In my last couple of days here in Buenos Aires, I have made a point of talking with a couple of elders in order to see their points of views on their society. There is one thing that I got out of both of the conversations – the environment we grow up in is crucial to who we will be. The education we receive from our environment greatly influences who we will be as individuals.
Here are some of the important conversations I had with locals about the problems they see within their society.
When I volunteered with Techo, an organization that assists those in poverty, I met someone who talked about his life and the struggles he faced. The man was in his late 30s, an immigrant from Paraguay, and he said he had to work a lot in order to provide a roof for his family. He didn’t necessarily say where he worked but he said he has to wake up at five in the morning and work until the evening. He spoke about how he wishes he could have more time with his children, but due to the circumstances he is in, it’s not possible. Not to mention, the lack of parental guidance within the household can cause problems in the aspect of child development. I think this is the reason why many people who are in poverty stay in poverty. The context that they live in doesn’t permit them to seek out other opportunities. People who live in impoverished zones like this man are often neglected and in the end nothing is done to improve the situation.
One day I walked to a nearby park within my neighborhood. I sat on a bench next to an elderly man who was enjoying the sun. I started the conversation in hopes of getting his opinion on his country. He didn’t have much of a positive outlook on things. He spoke about how much crime there is, and that it’s everywhere, even in the upscale neighborhoods. One of the things he spoke the most about was the family. In his opinion, people need to do a better job of raising kids in the right environment. He talked about how education at school is one thing but education at home is another. “Six, seven, or eight hours of education at school is of no use if the kids go back to a home where the father is an alcoholic or in a hostile household without the right parental figures”, he said.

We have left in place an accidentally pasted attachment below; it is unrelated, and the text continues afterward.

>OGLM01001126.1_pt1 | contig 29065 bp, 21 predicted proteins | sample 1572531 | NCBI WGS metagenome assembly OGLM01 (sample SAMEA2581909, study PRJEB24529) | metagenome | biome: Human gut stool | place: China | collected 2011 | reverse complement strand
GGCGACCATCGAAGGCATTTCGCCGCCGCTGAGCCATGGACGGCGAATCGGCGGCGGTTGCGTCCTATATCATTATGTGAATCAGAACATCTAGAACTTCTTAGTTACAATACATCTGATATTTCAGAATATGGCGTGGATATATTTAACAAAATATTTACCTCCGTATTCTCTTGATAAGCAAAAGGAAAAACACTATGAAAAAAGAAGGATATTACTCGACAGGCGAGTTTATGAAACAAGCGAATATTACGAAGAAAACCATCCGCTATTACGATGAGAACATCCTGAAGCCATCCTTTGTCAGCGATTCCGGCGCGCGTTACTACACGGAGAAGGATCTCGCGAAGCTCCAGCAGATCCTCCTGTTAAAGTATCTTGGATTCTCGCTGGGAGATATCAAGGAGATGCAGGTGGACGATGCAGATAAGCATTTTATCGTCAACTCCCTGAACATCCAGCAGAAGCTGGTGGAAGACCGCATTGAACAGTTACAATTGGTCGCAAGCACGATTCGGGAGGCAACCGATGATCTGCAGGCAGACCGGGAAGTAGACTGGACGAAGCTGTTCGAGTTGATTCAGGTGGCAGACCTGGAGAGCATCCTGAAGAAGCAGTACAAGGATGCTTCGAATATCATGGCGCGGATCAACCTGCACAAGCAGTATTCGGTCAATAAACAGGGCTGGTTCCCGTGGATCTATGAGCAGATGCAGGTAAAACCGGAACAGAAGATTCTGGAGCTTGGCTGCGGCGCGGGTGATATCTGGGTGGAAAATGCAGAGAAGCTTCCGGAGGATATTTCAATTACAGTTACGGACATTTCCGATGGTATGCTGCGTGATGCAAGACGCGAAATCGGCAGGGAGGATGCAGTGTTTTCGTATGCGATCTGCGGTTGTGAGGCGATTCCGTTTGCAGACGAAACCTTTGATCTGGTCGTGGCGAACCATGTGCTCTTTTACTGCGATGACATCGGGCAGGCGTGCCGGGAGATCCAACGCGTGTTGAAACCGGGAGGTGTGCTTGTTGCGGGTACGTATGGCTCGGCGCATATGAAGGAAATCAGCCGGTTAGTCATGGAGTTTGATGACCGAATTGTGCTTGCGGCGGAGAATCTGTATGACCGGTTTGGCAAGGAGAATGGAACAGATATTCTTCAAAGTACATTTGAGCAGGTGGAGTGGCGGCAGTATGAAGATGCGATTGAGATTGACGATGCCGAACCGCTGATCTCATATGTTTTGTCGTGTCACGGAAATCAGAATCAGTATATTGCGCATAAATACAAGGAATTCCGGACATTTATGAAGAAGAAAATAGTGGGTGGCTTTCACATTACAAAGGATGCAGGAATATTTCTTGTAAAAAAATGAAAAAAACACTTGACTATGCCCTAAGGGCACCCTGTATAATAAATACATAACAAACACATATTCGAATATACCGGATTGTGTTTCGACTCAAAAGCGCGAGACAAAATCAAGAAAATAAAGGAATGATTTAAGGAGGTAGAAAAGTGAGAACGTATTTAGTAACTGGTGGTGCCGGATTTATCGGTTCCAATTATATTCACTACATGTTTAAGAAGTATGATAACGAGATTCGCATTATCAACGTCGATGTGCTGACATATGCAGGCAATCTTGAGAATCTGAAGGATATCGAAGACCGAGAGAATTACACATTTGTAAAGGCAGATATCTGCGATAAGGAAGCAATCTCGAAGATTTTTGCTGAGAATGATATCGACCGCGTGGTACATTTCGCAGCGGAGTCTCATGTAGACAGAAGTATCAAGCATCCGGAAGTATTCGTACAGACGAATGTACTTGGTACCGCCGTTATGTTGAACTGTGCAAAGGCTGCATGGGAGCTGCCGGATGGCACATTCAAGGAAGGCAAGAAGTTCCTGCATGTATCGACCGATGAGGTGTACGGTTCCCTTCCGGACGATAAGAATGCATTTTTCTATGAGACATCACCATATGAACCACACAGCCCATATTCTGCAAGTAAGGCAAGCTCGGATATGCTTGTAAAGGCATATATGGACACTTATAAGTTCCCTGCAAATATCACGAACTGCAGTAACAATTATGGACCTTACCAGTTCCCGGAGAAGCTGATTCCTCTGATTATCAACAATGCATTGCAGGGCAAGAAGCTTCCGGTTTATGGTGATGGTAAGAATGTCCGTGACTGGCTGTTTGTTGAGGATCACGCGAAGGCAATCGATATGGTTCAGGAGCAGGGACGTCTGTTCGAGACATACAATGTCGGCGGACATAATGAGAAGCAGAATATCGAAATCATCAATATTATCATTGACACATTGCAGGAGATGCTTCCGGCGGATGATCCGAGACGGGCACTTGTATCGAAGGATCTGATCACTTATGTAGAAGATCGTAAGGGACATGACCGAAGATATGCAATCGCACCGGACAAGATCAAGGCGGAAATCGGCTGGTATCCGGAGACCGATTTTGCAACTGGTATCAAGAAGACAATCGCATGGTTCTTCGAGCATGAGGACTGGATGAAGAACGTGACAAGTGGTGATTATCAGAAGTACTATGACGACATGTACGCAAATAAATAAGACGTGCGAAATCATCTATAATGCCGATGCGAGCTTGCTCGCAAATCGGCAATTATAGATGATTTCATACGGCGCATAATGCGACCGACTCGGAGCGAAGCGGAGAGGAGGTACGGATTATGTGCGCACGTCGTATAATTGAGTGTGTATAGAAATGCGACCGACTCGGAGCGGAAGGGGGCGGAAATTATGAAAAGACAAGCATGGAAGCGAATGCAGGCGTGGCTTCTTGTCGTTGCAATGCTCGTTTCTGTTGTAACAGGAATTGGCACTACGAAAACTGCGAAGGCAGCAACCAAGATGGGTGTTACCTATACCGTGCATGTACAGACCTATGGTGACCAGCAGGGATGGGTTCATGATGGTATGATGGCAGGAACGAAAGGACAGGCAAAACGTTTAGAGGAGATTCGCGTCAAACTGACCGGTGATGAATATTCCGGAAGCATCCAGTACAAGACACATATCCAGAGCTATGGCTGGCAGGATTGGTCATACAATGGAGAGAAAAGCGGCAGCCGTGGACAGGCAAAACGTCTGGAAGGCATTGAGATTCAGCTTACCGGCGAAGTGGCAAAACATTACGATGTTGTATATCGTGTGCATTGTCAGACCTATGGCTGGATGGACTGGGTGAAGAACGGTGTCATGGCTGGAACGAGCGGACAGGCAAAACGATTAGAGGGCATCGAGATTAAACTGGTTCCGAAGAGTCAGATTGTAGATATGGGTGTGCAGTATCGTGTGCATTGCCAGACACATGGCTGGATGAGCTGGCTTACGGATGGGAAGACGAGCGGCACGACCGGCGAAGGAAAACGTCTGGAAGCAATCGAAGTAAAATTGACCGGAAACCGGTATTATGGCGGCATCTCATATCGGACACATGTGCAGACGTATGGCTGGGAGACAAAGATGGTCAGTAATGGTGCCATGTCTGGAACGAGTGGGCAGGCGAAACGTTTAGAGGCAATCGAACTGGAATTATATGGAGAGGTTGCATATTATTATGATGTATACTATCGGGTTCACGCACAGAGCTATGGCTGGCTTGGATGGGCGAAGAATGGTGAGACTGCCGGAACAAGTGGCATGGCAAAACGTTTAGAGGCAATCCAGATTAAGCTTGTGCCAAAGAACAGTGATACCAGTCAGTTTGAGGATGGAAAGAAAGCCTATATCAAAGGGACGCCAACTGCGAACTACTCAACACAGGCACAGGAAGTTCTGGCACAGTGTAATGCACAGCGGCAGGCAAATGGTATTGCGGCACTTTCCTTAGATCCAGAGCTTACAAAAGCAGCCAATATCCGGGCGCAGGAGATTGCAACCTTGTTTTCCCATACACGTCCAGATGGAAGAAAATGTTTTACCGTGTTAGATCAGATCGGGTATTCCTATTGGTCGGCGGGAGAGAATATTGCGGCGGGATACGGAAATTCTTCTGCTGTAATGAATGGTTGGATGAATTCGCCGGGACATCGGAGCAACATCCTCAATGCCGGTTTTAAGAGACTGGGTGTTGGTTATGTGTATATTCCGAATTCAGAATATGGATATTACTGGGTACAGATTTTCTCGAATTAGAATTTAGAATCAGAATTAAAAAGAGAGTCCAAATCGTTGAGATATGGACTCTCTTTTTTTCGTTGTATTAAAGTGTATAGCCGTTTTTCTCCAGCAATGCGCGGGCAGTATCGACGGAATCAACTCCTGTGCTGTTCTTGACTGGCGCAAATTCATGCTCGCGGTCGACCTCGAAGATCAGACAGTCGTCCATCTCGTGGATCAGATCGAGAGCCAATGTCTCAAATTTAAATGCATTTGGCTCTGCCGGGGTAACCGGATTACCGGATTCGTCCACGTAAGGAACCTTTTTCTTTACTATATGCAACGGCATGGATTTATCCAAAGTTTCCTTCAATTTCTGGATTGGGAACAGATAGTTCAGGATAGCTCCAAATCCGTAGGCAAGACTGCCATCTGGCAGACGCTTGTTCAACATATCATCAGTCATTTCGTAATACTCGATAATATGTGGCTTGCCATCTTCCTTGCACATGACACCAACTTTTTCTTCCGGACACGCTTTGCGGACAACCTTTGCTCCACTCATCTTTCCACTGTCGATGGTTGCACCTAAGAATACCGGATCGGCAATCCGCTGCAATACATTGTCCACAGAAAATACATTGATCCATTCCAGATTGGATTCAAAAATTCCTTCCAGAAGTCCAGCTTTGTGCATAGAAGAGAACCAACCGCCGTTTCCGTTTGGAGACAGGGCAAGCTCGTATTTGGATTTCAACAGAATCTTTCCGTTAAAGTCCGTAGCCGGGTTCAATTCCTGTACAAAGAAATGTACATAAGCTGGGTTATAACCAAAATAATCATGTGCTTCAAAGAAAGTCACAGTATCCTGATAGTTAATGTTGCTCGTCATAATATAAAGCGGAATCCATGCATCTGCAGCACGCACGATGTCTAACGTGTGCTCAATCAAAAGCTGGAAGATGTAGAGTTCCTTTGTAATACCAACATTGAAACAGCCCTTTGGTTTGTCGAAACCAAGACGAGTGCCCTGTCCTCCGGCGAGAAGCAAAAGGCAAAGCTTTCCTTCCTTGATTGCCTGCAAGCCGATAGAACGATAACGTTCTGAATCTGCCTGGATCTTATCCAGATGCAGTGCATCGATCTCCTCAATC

I found that statement to be very true. I think that what he said not only applies to his home country of Argentina but also the rest of the world. The environment we grow up in and are exposed ultimately dictates how we will turn out to be. This is why social community programs are very important, especially in impoverished neighborhoods. If we give parents and children the resources and tools necessary to thrive in our society, it would be the best humanitarian investment we could make.